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Is this amp only powering the front speakers? or speakers all around?
your amp puts out 50wRMS x 4 @ 4ohms, or 75w X 4 @ 2ohms.
bridged mode your amp puts out 150w x 2 @ 4 ohms
If your speakers pop, 3 things can be happening, 2 are more common, one is really rare.
1: Speakers have ripped/torn surrounds, and the poping is the cone over-excurding (if that is a word). My friend had some blown escort speakers like this, and they made a poping sound when the bass drum hit.
2: The speakers are being powered at 4 ohms x 4, which is 50rms per channel. type S speakers are rated to 80rms, so 50wRMS is only 62.5% of 80. It is recommended that you run at least 75% of its rated RMS. Since your not to that, at high volume, they could be clipping.
3: this is the most whacked out thing that could happen. I don't even think its possible, but if your powering 150wRMS to each speaker, at high volume, the speaker is getting way past its limits, and something (possibly the cone) is distorting, or hitting something (maybe the grille or basket if its even physically possible). This is just a wild guess, but things can happen that are crazy.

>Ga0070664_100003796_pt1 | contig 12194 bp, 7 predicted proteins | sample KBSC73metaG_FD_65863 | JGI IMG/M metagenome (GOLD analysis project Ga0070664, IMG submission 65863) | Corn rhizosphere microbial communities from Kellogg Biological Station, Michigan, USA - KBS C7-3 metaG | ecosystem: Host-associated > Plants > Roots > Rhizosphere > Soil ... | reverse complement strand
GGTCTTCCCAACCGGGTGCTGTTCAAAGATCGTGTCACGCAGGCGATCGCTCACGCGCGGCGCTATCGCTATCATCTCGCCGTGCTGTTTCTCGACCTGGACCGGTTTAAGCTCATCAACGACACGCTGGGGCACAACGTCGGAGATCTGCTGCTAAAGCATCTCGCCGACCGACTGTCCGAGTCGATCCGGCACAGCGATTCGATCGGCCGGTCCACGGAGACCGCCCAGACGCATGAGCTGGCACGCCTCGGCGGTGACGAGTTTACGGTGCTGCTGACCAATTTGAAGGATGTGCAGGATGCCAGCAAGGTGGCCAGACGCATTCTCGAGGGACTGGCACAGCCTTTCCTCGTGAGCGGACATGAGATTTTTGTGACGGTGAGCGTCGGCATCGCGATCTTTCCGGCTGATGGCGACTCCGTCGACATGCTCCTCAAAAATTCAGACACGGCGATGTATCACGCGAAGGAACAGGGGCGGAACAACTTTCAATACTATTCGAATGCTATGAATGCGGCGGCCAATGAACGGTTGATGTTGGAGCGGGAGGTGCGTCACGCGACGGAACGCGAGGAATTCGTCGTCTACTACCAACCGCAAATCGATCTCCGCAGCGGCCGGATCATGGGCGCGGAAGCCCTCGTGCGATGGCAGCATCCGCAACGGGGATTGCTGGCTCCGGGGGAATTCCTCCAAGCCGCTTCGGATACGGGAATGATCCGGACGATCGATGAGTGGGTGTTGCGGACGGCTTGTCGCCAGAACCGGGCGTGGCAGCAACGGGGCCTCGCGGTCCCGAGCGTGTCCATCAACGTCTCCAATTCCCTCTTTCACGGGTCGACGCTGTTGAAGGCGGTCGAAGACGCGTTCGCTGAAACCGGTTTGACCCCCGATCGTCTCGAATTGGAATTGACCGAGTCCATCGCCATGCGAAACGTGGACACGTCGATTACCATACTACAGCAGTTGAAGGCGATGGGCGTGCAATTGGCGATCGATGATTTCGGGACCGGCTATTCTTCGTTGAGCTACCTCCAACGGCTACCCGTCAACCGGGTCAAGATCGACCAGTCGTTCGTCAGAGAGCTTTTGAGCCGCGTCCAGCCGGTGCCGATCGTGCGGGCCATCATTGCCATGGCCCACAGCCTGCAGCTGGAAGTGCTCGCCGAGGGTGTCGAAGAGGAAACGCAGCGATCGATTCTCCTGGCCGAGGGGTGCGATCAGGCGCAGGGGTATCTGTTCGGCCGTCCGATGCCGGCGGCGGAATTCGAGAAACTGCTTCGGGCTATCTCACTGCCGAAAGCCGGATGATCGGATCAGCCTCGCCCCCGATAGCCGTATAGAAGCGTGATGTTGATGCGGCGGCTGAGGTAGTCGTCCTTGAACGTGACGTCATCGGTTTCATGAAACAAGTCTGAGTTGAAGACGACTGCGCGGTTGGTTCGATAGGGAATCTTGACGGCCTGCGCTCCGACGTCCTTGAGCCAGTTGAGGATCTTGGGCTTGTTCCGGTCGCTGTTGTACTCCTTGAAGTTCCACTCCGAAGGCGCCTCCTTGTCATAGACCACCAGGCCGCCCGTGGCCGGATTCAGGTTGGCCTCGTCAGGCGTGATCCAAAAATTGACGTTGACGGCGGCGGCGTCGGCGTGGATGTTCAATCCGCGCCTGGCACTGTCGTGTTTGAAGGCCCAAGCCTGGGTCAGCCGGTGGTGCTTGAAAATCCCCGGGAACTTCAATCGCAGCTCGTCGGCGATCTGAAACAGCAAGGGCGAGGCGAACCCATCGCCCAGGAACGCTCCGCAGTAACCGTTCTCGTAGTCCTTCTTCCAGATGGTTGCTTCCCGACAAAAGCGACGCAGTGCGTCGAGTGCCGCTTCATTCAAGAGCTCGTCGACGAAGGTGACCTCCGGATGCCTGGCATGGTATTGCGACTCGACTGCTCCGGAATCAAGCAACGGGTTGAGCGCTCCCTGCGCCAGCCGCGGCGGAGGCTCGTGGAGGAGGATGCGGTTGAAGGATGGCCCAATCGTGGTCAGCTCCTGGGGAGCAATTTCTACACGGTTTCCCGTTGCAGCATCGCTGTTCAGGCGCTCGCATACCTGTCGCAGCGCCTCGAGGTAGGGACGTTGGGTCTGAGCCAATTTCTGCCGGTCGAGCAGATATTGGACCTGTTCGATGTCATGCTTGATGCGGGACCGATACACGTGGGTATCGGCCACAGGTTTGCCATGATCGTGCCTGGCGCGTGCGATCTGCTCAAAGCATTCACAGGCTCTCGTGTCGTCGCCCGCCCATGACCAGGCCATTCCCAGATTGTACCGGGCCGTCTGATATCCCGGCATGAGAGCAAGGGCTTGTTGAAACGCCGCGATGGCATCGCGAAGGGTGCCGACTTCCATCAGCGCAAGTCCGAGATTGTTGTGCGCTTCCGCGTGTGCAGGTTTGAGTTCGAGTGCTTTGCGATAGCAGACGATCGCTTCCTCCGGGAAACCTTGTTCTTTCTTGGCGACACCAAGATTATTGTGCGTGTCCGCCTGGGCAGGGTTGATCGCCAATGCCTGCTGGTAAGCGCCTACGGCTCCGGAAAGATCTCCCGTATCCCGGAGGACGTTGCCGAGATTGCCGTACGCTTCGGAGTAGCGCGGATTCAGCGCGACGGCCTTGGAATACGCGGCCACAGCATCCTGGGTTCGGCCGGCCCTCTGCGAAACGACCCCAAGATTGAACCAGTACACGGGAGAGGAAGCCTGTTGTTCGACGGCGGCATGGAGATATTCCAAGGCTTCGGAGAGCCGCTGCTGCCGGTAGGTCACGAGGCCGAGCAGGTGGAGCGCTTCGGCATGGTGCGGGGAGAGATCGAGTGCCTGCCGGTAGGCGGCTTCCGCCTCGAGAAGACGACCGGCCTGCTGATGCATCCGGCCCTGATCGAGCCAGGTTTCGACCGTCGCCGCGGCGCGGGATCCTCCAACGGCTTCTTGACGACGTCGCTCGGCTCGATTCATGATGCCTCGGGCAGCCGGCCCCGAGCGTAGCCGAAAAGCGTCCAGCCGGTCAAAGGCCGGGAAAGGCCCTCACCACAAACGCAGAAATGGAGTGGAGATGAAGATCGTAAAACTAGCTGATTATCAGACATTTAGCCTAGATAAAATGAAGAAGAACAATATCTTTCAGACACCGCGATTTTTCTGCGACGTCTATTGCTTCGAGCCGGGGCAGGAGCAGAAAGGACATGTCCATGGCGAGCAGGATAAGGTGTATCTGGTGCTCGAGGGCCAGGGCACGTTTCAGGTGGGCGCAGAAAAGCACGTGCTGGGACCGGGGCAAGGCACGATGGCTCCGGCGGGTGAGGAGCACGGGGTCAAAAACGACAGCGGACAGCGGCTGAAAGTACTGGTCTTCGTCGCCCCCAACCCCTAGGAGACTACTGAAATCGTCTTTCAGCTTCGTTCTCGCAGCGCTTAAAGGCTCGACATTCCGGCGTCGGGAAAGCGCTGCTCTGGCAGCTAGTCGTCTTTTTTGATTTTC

most likely, your clipping. The only way to fix this, would be a more powerful amp, or lower powered speakers. If your only using the amp as a 2 channel. I'd go and get a 2 channel amp that can power the speakers. or some 2 ohm versions of the speakers if they make them.
1995 Jeep Grand Cherokee Laredo
2 Kenwood KFC-W3011 Subs
Kenwood Excelon KAC-X1R 2400 peak amp
Kenwood Excelon KDC-X491 reciever
dual 12", dual vent enclosure; 3/4"MDF
If it doesn't work...
Clipping is caused by having the gain set too high on the amp. If in fact it is clipping, you can fix it by reducing the gain (higher voltage numbers if it is measured that way). Unfortunately, this will reduce the volume of the speakers, but it's all you can do (short of replacing the amp as X21 suggested).
2002 Ford Focus JVC KD-A815 Sony CDX-GT410u Sony XT-100HD HD Tuner Stock speakers, no amp, no subs
TigerHeli:Clipping is caused by having the gain set too high on the amp. If in fact it is clipping, you can fix it by reducing the gain (higher voltage numbers if it is measured that way). Unfortunately, this will reduce the volume of the speakers, but it's all you can do (short of replacing the amp as X21 suggested).HTH!
Oh, whoops heheh. I am dumb. I was thinking too hard
X21:Oh, whoops heheh. I am dumb. I was thinking too hard
Not at all - your post got me thinking about it to come up with a response - hopefully it helps the OP.
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